Published 11:10 IST, May 22nd 2024

Philippines Hosts First-Ever Joint Pacific Multinational Combat Training Center Rotation

The U.S. Army is exporting its Joint Pacific Multinational Combat Training Center (JPMRC) to the Philippines, aiming to bolster the country's defense strategy.

Reported by: Yuvraj Tyagi
Follow: Google News Icon
  • share
JPMRC Philippines | Image: US Army

Manila: In a significant move to bolster regional security, the U.S. Army is exporting its Joint Pacific Multinational Combat Training Center (JPMRC) to the Philippines. This initiative aims to enhance and modernize the defence strategy of the Southeast Asian nation. General Charles Flynn, U.S. Army Pacific commander, highlighted the Philippines' evolving defence operations during the Association of the U.S. Army’s LANPAC conference in Honolulu. “The Philippines’ concept of operations is shifting into one of the more territorial defence operations and they’re beginning to train with that,” Flynn said.  

The U.S. Army is setting up the JPMRC Exportable at Fort Magsaysay in central Luzon. This location, known for its jungle and special operations training, can accommodate large-scale collective training events. However, the Philippine Armed Forces currently lack a training centre comparable in scale to the JPMRC. The centre's setup is nearly complete, and the JPMRC rotation will commence this month, according to officials overseeing the project.  


Balikatan and Salaknib Pave the Way for JPMRC Implementation  

Recently, U.S. and Philippine forces concluded significant joint exercises, including the initial phase of Salaknib and Balikatan, which ended on May 9. The second phase of Salaknib is starting, with the JPMRC X as a focal point. Major General Marcus Evans, U.S. Army commander of the 25th Infantry Division based in Hawaii, described the extensive joint operations conducted during Balikatan. “We executed long-range air assaults off the northern portion of Luzon with our 3rd Brigade Combat Team, and across the joint force projecting force into the islands in the Luzon Strait,” Evans explained.

Evans further detailed the benefits of these exercises, stating, “Our experience with the Philippine Army, particularly their 5th Infantry Division and 7th Infantry Division over the past three months, has been exceptional. We will culminate this at the end of May, beginning of June with a Joint Pacific Multinational Readiness Center rotation forward in the Philippines, marking the first one west of the International Date Line.”  


U.S. Army Deploys Full Suite of Instrumentation to the Philippines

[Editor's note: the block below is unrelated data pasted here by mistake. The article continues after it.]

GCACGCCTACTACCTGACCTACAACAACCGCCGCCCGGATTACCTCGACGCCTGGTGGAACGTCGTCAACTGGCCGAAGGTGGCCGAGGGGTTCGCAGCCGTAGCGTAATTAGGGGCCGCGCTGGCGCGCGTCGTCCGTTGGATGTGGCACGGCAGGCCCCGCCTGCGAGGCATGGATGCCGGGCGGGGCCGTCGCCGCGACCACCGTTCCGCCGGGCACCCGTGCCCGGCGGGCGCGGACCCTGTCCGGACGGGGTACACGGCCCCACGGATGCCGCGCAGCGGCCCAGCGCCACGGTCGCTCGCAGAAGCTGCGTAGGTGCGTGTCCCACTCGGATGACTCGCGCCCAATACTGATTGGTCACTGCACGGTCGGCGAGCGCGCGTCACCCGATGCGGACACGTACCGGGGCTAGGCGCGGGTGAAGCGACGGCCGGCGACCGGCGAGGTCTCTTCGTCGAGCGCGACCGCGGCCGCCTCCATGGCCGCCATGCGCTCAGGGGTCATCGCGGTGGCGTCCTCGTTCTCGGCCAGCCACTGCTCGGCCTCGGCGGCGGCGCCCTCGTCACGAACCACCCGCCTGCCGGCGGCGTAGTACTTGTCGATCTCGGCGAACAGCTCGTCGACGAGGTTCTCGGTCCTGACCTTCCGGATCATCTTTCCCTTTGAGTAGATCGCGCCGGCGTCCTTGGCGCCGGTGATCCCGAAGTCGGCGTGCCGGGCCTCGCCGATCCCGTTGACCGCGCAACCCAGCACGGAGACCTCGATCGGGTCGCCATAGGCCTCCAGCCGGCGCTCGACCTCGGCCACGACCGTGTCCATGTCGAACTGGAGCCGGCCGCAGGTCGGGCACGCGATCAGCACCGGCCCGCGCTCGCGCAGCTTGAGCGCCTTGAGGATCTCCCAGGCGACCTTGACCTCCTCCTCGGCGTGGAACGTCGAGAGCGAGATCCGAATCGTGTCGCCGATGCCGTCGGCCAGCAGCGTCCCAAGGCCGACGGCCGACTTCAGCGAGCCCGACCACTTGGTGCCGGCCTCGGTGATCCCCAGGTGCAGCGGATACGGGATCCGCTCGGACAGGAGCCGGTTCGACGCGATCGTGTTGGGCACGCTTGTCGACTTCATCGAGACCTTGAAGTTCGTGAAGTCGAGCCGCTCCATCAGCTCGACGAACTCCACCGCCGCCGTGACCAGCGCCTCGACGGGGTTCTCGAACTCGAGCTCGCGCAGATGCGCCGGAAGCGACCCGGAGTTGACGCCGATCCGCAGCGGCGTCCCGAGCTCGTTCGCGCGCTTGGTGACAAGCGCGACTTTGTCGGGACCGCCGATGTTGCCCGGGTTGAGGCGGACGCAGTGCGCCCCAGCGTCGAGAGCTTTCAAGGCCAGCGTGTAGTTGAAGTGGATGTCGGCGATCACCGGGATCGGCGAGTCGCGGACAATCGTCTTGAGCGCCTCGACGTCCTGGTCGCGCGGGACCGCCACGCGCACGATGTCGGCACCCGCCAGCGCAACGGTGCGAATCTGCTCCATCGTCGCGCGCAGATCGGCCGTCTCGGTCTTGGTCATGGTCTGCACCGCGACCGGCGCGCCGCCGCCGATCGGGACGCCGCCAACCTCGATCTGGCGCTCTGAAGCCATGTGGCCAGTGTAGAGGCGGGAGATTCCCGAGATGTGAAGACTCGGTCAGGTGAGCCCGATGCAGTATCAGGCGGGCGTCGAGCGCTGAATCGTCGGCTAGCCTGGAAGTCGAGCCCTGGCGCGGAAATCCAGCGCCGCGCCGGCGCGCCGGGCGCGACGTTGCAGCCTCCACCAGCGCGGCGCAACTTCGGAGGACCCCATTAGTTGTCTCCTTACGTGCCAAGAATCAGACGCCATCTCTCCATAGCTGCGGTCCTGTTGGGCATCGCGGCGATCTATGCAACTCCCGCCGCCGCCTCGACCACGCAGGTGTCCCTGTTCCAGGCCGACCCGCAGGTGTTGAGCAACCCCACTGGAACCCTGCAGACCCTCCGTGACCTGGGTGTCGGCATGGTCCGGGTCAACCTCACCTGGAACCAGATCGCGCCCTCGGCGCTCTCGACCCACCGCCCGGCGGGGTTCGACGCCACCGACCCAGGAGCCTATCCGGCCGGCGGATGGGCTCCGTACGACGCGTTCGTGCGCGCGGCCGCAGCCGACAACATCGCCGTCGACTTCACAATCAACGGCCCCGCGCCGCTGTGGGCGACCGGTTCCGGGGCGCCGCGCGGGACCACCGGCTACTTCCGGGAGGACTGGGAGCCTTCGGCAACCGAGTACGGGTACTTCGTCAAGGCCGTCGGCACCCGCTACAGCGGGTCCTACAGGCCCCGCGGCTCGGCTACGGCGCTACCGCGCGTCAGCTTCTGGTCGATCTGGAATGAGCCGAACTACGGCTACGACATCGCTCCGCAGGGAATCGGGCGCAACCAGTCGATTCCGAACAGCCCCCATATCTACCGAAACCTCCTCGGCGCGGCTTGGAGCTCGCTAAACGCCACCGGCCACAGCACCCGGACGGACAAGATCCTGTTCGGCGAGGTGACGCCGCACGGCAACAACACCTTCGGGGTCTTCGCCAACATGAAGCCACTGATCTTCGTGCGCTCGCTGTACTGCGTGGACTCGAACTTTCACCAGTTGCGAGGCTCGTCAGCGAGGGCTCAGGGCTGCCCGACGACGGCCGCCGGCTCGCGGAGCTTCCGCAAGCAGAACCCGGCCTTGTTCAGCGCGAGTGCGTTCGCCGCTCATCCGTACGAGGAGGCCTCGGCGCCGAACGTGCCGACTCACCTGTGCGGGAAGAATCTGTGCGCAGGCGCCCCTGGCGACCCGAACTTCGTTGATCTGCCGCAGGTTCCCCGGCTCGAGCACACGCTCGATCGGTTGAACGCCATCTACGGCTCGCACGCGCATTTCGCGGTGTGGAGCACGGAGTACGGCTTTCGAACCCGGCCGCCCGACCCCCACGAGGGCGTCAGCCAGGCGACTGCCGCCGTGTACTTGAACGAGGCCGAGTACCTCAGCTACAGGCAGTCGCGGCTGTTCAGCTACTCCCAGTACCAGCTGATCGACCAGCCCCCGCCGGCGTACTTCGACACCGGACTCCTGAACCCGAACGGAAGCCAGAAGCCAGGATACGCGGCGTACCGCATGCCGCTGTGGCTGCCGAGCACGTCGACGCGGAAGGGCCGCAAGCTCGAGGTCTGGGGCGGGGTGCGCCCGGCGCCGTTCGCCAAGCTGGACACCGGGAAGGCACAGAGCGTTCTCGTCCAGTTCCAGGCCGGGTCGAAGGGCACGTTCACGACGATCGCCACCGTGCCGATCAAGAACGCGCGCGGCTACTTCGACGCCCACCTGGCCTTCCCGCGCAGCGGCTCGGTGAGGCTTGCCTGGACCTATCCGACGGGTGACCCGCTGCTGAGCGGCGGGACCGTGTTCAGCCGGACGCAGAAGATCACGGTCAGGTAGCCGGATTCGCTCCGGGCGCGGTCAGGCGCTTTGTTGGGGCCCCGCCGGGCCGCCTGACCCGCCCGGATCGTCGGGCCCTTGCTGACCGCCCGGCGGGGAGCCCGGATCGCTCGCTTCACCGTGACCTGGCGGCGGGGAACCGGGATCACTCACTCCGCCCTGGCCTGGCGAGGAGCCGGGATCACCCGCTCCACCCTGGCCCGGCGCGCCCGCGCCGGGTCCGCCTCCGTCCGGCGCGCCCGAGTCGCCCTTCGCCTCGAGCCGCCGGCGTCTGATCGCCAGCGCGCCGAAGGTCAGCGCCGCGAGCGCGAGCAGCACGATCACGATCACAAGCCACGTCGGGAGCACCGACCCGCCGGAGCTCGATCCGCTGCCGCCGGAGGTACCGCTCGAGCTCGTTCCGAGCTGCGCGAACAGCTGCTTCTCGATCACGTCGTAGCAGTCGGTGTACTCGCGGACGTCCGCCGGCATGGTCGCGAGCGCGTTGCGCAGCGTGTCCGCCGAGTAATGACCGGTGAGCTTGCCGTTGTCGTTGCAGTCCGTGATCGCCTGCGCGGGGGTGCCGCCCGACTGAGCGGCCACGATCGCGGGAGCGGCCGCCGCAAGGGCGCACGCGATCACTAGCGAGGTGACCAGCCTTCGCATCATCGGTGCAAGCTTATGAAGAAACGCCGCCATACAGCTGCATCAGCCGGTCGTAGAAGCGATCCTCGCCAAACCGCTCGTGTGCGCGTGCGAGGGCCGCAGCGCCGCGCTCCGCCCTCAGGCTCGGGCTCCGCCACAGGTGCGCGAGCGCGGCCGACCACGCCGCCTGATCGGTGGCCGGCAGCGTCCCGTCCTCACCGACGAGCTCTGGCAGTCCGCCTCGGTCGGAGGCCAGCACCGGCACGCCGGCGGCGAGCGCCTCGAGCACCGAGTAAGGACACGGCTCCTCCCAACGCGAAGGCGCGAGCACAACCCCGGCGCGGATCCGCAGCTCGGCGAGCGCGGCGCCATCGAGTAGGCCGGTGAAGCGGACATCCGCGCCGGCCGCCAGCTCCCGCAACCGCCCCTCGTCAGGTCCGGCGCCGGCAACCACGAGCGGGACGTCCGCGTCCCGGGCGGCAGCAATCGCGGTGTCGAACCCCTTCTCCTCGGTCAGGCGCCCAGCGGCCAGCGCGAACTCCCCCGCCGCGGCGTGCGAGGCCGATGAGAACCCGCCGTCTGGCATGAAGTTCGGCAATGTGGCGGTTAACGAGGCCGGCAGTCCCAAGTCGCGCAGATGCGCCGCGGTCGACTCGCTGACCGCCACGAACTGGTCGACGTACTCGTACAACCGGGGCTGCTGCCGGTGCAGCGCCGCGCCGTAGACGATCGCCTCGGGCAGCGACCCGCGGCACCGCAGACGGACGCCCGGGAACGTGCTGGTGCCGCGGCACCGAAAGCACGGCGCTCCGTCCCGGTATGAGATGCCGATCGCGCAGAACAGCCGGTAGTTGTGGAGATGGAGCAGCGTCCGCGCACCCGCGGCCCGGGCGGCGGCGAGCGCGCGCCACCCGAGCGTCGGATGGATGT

The 25th Infantry Division, responsible for the JPMRC rotations in Hawaii, is deploying its full suite of instrumentation to the Philippines. This technology enables the collection of data and allows for real-time assessment and adaptation. “We will monitor our forces as well as the Philippine Armed Forces as they execute operations that simulate a combat environment,” Evans said. The U.S. Army previously took an exportable version of JPMRC to Australia for Talisman Sabre and to Indonesia for Super Garuda Shield, but this deployment includes the complete suite of capabilities.  

Evans emphasized the logistical challenges, noting the lack of infrastructure for such training in the Philippines. The U.S. Army is transporting towers with sensors and other equipment from Hawaii, using helicopters to set them up on mountains to collect training data. “It’s a Herculean effort,” Evans remarked. Over two weeks, observer controllers will provide after-action reviews using real-time data to enhance operational readiness.  


Collaboration and Learning in a Jungle Environment  

The Army’s 25th Infantry Division, through Balikatan, is already integrated with the Philippines 7th ID headquarters. Brigadier General David Zinn highlighted the collaboration, stating, “There is a variety of expertise we learned from our Filipino partners. They understand the environment and human terrain very well, conduct civil affairs operations effectively, and adapt to the terrain quickly and tactically.”

The JPMRC X will continue to participate in future Pacific exercises. “There are opportunities across Operation Pathways that we could look forward to in the future,” Evans said. Operation Pathways is a series of exercises conducted throughout the year between the U.S. Army and its Indo-Pacific partners and allies.  


Expanding JPMRC Rotations Across the Indo-Pacific  

The 25th Infantry Division will conduct its annual JPMRC rotation on Oahu and in Palau. The Army plans to take JPMRC to Thailand for the Cobra Gold exercise next year and back to the Philippines for future Balikatan and Salaknib exercises. General Flynn noted the growing demand for JPMRC capabilities, emphasizing the need for proper scheduling to accommodate requests.  

As the U.S. Army continues to support the modernization of the Philippine Armed Forces, the JPMRC Exportable initiative marks a significant step in strengthening defence ties and enhancing regional security in Southeast Asia. 


11:10 IST, May 22nd 2024